Current FIFA President And The Man Who Wants To Replace Him Face Investigations
FIFA president Sepp Blatter is suspected of criminal mismanagement and misappropriation and is being questioned by Swiss authorities. Separately, the world soccer governing body is looking into Michel Platini, who has been eyeing Blatter’s seat.
FIFA president Sepp Blatter is under investigation by the attorney general of Switzerland for criminal mismanagement and misappropriation, the government agency announced Friday. UEFA president Michel Platini is also being questioned by the world governing soccer body.
The statement released by the Swiss attorney general said Blatter is being investigated "on suspicion of criminal mismanagement as well as — alternatively — on suspicion of misappropriation." The probe stems from a contract Blatter signed with Jack Warner, former president of the Caribbean Football Union, who has been charged by U.S. authorities with corruption.
"There is suspicion that, in the implementation of this agreement, [Sepp] Blatter also violated his fiduciary duties and acted against the interest of FIFA and/or FIFA Marketing & TV AG," according to the statement.
Blatter is also accused of making "a disloyal payment" of 2 million Swiss francs to Michel Platini, president of the Union of European Football Associations (UEFA), who was the current favorite to replace Blatter as FIFA president. Platini was also questioned on Friday morning.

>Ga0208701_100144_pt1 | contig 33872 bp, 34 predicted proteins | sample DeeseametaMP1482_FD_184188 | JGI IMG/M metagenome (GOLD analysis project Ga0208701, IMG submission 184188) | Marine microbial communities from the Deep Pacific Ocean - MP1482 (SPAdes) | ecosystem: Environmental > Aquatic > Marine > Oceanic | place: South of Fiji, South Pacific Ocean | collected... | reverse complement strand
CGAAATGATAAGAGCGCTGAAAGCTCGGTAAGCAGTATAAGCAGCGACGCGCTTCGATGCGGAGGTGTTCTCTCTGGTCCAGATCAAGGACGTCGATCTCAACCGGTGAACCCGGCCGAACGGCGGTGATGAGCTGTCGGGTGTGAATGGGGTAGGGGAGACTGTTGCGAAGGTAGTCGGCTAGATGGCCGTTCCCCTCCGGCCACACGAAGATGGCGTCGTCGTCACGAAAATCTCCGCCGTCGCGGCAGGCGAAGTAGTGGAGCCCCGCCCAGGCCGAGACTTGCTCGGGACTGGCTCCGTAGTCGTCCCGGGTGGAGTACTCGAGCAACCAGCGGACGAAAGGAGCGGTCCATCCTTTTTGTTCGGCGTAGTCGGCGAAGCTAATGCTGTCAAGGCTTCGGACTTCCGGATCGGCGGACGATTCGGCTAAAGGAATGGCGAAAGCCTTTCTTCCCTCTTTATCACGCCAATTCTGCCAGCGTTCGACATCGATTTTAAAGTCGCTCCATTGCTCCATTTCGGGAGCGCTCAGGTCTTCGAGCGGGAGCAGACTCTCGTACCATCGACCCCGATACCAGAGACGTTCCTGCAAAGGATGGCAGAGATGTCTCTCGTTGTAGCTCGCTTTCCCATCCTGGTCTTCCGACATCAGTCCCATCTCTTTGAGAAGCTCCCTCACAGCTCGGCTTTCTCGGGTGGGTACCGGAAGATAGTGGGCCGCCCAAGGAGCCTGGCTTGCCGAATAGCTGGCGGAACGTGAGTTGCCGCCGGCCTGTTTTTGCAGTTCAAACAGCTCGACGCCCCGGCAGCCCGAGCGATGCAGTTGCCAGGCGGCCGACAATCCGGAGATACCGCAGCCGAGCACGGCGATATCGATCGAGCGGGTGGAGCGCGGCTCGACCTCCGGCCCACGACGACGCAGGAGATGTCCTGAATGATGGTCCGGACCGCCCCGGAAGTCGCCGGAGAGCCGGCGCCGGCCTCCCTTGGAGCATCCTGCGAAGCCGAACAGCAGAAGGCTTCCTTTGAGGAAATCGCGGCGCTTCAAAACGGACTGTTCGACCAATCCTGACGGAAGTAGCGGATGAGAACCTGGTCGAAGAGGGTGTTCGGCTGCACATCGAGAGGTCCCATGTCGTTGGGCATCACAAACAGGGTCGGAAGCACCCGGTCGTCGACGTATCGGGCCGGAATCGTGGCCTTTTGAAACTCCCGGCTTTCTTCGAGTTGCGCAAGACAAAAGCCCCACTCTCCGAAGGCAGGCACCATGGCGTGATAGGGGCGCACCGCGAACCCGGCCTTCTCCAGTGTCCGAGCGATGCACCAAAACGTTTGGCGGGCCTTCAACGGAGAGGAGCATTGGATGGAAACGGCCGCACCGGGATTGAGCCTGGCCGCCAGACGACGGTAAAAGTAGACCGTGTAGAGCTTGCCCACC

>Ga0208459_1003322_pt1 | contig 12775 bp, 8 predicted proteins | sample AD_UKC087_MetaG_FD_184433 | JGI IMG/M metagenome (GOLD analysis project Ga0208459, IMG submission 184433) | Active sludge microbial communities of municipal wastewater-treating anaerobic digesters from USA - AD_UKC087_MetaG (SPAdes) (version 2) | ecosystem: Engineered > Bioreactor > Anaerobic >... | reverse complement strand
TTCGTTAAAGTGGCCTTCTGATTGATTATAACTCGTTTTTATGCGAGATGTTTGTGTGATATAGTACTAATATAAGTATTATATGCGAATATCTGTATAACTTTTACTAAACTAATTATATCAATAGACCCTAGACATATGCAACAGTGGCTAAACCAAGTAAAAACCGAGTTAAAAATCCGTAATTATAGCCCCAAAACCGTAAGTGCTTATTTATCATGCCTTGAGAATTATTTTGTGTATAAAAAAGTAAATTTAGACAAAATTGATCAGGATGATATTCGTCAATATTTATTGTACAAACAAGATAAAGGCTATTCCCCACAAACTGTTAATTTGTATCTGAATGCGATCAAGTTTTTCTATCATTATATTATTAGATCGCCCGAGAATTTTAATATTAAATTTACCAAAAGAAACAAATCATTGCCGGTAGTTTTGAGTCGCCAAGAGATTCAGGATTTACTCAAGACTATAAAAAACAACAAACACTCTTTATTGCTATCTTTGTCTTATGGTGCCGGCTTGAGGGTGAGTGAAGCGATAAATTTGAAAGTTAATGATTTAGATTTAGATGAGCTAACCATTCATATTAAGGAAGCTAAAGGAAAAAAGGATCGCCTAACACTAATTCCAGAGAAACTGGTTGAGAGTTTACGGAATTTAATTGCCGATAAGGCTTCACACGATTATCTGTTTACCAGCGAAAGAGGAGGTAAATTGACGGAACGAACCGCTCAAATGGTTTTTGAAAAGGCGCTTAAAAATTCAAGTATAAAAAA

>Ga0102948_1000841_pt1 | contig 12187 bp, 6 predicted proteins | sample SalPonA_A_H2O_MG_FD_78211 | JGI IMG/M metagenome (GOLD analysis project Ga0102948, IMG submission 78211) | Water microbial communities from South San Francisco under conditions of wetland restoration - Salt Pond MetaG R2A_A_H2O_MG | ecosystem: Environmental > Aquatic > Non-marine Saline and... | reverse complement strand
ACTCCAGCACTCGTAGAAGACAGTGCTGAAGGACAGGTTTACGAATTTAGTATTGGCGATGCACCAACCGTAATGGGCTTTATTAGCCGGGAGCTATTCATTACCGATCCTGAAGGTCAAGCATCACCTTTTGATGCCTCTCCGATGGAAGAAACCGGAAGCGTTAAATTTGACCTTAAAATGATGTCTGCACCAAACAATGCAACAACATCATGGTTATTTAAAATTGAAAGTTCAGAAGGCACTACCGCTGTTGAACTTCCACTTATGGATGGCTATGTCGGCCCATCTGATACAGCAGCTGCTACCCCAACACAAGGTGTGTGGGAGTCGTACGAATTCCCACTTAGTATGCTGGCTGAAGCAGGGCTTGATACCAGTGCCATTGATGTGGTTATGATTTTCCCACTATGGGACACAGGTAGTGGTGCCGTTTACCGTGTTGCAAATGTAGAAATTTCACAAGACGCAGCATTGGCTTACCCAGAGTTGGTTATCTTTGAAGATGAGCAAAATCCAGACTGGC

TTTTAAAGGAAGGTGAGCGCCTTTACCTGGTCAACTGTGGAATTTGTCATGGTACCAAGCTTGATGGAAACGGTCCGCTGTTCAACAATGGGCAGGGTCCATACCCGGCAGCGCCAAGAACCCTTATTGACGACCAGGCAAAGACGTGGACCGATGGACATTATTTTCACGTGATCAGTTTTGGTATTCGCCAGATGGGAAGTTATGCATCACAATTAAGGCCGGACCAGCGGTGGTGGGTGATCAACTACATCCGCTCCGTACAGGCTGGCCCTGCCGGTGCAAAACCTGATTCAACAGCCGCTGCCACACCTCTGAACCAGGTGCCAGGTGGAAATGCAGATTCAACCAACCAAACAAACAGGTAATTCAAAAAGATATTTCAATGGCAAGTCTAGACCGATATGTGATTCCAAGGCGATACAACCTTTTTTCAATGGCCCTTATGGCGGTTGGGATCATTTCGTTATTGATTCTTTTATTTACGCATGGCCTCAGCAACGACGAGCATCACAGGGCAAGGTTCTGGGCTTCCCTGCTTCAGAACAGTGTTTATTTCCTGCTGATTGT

"I have always been open to supporting the relevant bodies and authorities in their investigative work and therefore cooperated fully," Platini said in a statement. "Regarding the payment that was made to me, I wish to state that this amount relates to work which I carried out under a contract with FIFA and I was pleased to have been able to clarify all matters relating to this with the authorities."
The Guardian reported Saturday that FIFA's ethics committee has launched a formal investigation into Platini and Blatter -- both could be suspended in a matter of days.
If Platini is suspended, even temporarily, he will be ineligible to run for FIFA president, according to the Guardian.
On Friday morning Blatter was "interrogated" by the Swiss government, and his office "has been searched and data seized." FIFA headquarters were also raided by federal police.
A press conference scheduled at FIFA's headquarters in Zurich was canceled Friday.
FIFA released a statement saying it is cooperating with the Swiss attorney general.
"We will continue this level of cooperation throughout the investigation," the statement reads. "Today, at the Home of FIFA, representatives from the Office of the Swiss Attorney General conducted interviews and gathered documents pursuant to its investigation. FIFA facilitated these interviews as part of our ongoing cooperation."
The organization refused to comment further.
Blatter told his staff Monday that he will remain FIFA President as the investigation unfolds, assuring them that he's "done 'nothing illegal or improper,'" according to Rob Harris of the AP.
Blatter's lawyer released a statement to Reuters denying any mismanagement.
In June 2015, amid investigations into top-ranking FIFA officials for corruption, Blatter announced his intent to resign as FIFA president. He had recently been re-elected, but said in June that he would allow an executive committee to determine his future at the helm of soccer's governing body.
In May, nine FIFA officials and five corporate executives were indicted for corruption by the U.S. Department of Justice, seven of whom were arrested at a hotel in Zurich following a three-year investigation by the FBI.
Meanwhile, a second probe by Swiss authorities is investigating corruption relating to the 2018 and 2022 World Cup bids. In June, the Swiss attorney general seized electronic data from Blatter's office at the FIFA headquarters in Zurich.